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China’s Service Sector Falls More Than Expected in Oct - Caixin PMI

Published 11/02/2022, 10:00 PM
Updated 11/02/2022, 10:02 PM
© Reuters.

By Ambar Warrick 

Investing.com-- China’s massive services sector shrank far more than expected in October, a private survey showed on Thursday, as disruptions from COVID-related lockdowns continued to chip away at business activity and sentiment.

The Caixin Services Purchasing Managers Index (PMI) read 48.4 in October, lower than expectations for a reading of 49.2, and weaker than September’s 49.3.

A reading below 50 indicates contraction, with the services sector now spending a second consecutive month in red. Thursday's data also follows official readings earlier this week that showed a continued decline in Chinese business activity. 

Containment measures to curb a new COVID outbreak in the country were the biggest weights on business activity during the month, Caixin said in a press release. But the decline in activity was still slower than a drastic drop seen earlier this year, when China locked down several cities due to elevated infection levels.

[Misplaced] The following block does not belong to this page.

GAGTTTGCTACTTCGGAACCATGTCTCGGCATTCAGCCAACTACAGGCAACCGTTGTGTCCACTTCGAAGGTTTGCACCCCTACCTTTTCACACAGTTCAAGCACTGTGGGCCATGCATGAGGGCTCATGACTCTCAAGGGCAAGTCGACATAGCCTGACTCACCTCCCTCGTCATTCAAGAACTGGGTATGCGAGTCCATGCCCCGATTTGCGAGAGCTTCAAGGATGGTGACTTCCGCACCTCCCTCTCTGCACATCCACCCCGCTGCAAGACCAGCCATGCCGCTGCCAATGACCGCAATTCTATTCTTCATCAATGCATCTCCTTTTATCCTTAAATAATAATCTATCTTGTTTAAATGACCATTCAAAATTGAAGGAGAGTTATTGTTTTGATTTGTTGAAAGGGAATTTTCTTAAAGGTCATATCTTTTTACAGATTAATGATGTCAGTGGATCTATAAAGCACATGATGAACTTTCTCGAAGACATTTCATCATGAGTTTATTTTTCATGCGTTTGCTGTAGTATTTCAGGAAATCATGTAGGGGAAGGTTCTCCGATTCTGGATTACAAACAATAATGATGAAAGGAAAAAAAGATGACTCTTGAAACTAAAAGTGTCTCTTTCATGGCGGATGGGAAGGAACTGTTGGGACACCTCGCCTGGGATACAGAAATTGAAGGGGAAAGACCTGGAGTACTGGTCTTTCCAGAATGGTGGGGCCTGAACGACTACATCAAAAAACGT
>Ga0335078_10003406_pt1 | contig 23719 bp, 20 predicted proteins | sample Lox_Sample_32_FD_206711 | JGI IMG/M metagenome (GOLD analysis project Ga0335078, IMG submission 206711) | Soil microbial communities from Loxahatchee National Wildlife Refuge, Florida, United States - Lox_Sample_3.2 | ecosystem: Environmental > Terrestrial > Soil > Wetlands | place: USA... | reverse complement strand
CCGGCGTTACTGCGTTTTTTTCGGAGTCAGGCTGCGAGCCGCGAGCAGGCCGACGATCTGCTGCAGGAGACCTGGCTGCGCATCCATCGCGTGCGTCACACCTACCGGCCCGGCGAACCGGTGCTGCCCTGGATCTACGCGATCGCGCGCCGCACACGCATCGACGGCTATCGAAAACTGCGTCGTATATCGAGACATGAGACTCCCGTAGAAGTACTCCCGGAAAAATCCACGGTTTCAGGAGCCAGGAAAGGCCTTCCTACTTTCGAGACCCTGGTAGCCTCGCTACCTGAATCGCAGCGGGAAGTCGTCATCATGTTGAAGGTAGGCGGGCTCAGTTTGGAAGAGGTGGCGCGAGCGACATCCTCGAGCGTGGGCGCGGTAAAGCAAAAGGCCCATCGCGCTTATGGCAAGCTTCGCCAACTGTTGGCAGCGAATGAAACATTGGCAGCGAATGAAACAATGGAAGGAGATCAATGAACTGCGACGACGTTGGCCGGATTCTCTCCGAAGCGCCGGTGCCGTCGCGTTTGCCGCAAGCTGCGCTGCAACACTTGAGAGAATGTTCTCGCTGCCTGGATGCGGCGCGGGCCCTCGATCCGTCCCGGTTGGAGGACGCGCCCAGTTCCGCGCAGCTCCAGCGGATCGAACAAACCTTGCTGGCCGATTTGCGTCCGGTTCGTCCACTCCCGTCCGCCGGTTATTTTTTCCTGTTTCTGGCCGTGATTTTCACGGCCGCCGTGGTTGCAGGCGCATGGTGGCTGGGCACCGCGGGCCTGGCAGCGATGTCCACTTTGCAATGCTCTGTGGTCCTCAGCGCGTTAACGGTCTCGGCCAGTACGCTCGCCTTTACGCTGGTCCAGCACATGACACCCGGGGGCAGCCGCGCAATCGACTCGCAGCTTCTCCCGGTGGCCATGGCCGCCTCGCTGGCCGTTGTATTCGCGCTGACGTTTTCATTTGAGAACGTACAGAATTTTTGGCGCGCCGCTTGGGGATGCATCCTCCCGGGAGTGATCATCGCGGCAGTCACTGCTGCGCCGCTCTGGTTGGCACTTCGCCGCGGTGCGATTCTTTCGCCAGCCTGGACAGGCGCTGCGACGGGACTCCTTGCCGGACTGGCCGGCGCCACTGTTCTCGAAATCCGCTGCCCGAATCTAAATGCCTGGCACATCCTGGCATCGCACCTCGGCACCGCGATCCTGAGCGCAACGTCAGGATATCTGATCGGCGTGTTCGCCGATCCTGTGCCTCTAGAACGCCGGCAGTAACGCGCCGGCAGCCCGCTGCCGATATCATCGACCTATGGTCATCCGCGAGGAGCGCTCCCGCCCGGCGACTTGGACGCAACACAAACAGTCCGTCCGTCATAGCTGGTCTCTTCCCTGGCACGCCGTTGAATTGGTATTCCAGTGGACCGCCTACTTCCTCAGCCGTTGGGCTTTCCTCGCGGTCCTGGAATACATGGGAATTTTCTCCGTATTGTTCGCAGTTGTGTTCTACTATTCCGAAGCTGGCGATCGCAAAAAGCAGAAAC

Still, the country introduced curbs in several cities in October, including financial capital Shanghai, to combat a new outbreak of the virus.

“With Covid prevention and containment measures tightened in the face of sporadic outbreaks in many areas, services activity remained in contractionary territory for the second consecutive month,” Wang Zhe, Senior Economist at Caixin Insight Group said. 

China’s zero-COVID policy is at the heart of its economic woes this year as a series of lockdowns ground economic activity to a halt. While the country has rolled out a series of stimulus measures to shore up growth, economic activity has shown little signs of recovery in recent months.

Amid widespread public opposition to the policy, rumors began circulating in social media this week that China plans to withdraw the zero-COVID policy by March 2023. This spurred a two-day rally in Chinese markets, even though government officials issued no official comment on the matter.

President Xi Jinping, who recently gained approval for a third consecutive term in office, also reiterated Beijing’s commitment to maintaining its strict anti-COVID stance. 

Investors are now uncertain over how the country plans to proceed with the zero-COVID policy, given the increasing public backlash and slowing economic growth. 

The yuan sank after Thursday’s data, trading down 0.2% and close to its weakest level since the 2008 financial crisis.

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